The church, now without its original nave, saw a pulpit placed
high on the south wall (a ring in the wall is today the only remnant
of it), and with the extensive use of galleries around three walls,
as many as 600 people could be seated in what must have been a
very cramped space when full.
Despite these renovations, in the late 19th century, further repairs
and renovations had to be carried out. In 1898, when all “innovations”
were cleared out, only leaving the bare and solid walls. The church
reopened on May 11, 1899. The latest series of restoration work
was carried out in 1999, to coincide with the church's 450th anniversary.
from sharing a largely similar history, Crichton and Rosslyn also
have several structural similarities, though in execution, Rosslyn
was far more eccentric; the Sinclairs were definitely trying to
outdo their Crichton neighbours. But though less elaborate, it
was elaborate enough, and in size, there is little difference
between the two buildings.
Like at Rosslyn, where some structures of what could have been
further foundations have been found, some kind of structure extends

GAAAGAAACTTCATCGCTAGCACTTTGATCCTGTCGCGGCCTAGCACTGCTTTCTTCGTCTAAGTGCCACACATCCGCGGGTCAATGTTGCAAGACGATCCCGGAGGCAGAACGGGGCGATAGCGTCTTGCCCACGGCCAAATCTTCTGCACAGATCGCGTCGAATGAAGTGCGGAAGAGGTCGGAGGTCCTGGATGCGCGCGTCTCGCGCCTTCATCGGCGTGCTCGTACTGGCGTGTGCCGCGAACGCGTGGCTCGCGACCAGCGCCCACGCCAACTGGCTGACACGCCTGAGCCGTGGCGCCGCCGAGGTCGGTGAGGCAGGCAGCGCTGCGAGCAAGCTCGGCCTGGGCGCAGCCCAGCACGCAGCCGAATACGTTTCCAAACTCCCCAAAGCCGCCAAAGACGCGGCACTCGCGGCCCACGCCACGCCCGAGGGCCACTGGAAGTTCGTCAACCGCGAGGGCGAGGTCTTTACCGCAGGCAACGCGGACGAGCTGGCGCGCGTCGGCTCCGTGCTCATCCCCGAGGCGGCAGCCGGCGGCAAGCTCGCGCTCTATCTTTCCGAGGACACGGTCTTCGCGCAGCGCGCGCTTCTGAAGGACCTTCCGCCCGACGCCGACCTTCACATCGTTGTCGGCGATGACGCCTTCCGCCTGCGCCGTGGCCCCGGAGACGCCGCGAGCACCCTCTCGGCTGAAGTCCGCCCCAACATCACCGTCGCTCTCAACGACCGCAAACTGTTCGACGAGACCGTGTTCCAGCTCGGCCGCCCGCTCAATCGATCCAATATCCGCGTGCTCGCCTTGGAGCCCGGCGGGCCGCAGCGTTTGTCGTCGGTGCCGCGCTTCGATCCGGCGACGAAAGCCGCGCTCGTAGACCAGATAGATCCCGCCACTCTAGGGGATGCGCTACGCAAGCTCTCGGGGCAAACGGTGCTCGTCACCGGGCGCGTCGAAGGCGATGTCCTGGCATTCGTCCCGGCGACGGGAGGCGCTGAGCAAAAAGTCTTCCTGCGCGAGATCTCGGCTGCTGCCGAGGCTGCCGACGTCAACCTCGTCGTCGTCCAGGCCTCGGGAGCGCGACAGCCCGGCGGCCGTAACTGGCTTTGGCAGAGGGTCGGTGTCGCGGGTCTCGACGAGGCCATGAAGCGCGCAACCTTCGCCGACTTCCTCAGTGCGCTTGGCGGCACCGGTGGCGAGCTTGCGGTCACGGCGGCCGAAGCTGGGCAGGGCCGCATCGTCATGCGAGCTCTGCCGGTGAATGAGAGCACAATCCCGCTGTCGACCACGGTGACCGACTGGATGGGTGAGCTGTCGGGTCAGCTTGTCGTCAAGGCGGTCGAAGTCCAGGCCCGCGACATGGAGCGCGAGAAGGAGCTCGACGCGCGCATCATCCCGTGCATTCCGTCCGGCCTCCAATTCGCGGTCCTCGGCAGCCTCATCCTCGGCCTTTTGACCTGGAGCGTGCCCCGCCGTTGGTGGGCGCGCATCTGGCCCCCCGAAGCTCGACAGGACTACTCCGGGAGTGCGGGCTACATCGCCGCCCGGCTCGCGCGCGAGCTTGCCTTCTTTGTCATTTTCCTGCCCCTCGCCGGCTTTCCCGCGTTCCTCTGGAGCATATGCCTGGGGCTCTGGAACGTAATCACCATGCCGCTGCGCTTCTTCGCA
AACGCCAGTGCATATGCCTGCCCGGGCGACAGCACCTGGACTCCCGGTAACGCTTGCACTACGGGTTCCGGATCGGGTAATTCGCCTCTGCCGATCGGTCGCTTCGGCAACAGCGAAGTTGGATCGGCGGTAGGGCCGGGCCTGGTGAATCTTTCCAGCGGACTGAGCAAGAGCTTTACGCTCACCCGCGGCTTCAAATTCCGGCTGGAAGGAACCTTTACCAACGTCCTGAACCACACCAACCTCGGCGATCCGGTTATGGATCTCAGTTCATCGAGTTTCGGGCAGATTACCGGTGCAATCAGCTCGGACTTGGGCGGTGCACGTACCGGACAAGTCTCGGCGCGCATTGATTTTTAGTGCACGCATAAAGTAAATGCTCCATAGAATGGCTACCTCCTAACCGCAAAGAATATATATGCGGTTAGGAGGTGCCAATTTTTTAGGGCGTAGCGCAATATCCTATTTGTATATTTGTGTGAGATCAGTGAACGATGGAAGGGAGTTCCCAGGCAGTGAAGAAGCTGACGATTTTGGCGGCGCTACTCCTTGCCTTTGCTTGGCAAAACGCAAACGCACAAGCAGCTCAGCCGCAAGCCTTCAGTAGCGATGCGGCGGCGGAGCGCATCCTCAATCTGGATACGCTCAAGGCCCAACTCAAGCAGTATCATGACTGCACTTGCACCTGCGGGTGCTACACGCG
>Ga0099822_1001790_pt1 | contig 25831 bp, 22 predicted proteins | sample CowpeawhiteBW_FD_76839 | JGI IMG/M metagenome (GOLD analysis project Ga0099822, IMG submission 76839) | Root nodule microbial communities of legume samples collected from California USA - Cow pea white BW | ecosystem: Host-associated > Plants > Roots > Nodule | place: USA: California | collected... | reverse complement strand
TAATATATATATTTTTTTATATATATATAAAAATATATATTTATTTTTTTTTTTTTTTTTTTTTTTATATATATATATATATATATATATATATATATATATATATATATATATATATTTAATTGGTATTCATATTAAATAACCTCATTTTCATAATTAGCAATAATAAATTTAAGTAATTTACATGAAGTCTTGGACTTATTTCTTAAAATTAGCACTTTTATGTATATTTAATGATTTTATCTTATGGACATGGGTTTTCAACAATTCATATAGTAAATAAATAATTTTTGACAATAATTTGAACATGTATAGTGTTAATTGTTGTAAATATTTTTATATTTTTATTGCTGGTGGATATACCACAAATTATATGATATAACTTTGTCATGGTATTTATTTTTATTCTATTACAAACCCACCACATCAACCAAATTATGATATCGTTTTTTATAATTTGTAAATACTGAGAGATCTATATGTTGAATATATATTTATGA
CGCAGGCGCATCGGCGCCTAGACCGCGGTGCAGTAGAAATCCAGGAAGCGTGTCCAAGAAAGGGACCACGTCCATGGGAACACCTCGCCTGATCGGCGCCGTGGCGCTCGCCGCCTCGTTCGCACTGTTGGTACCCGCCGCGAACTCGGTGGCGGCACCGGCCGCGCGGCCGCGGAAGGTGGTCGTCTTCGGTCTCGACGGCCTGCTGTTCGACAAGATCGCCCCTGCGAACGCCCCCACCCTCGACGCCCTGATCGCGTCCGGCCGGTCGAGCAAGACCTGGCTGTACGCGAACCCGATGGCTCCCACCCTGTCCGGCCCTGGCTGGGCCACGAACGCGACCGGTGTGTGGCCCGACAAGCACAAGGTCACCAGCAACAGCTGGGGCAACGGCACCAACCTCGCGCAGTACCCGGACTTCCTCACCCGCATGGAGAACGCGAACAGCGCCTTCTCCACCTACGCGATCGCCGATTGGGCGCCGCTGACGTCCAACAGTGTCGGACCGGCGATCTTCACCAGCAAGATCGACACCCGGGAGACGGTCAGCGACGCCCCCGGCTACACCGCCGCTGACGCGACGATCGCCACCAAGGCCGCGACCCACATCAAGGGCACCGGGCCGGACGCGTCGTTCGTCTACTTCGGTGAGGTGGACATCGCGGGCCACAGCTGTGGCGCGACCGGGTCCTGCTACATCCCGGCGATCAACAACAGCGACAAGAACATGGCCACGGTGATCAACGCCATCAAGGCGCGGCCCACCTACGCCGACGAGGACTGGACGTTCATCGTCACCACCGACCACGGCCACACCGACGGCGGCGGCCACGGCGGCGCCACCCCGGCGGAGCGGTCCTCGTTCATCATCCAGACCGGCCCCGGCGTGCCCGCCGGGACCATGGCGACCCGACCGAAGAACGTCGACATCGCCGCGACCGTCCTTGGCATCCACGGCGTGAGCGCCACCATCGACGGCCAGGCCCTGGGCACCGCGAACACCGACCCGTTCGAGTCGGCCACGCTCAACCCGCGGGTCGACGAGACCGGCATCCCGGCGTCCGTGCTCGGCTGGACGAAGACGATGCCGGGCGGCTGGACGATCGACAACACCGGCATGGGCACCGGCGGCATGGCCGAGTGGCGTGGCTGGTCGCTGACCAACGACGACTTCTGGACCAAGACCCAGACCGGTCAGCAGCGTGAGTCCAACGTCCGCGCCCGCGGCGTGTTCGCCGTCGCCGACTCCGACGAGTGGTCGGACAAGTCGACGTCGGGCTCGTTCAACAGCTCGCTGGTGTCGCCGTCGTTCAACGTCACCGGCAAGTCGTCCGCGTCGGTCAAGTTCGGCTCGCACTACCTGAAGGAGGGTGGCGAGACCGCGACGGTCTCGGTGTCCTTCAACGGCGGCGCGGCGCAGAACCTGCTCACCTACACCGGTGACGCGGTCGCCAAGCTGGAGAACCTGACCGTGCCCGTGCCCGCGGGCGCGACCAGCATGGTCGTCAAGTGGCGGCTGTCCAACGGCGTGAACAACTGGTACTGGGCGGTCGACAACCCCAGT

forty feet out from the existing building. Rosslyn’s unfinished
western wall has drawn extra-ordinary comparisons with the Temple
of Solomon, yet Crichton’s equally unfinished parts of its
walls have hardly been noted – or perhaps properly identified
or what they were: unfinished.
But the most important similarity are the series of heads that
in Crichton adorn the outside the church – whereas in Rosslyn,
they are displayed largely inside – though much more elaborate.
But in essence, all of the enigmatic faces that have made Rosslyn
such a magnet are present in Crichton too.
Rosslyn, none of the glass in Crichton is original; all original
glass was destroyed during the Reformation. By 1706, not a pane
of glass remained.
Nevertheless, Crichton has some aspects that are not as easily
identifiable in Rosslyn. On the south side of the chapel are the
“sedilia”, three elegant arches where the clergy would
have sat during the various stages of the Mass. The seats were
later chipped away. On the north wall, there is a niche or aumbry,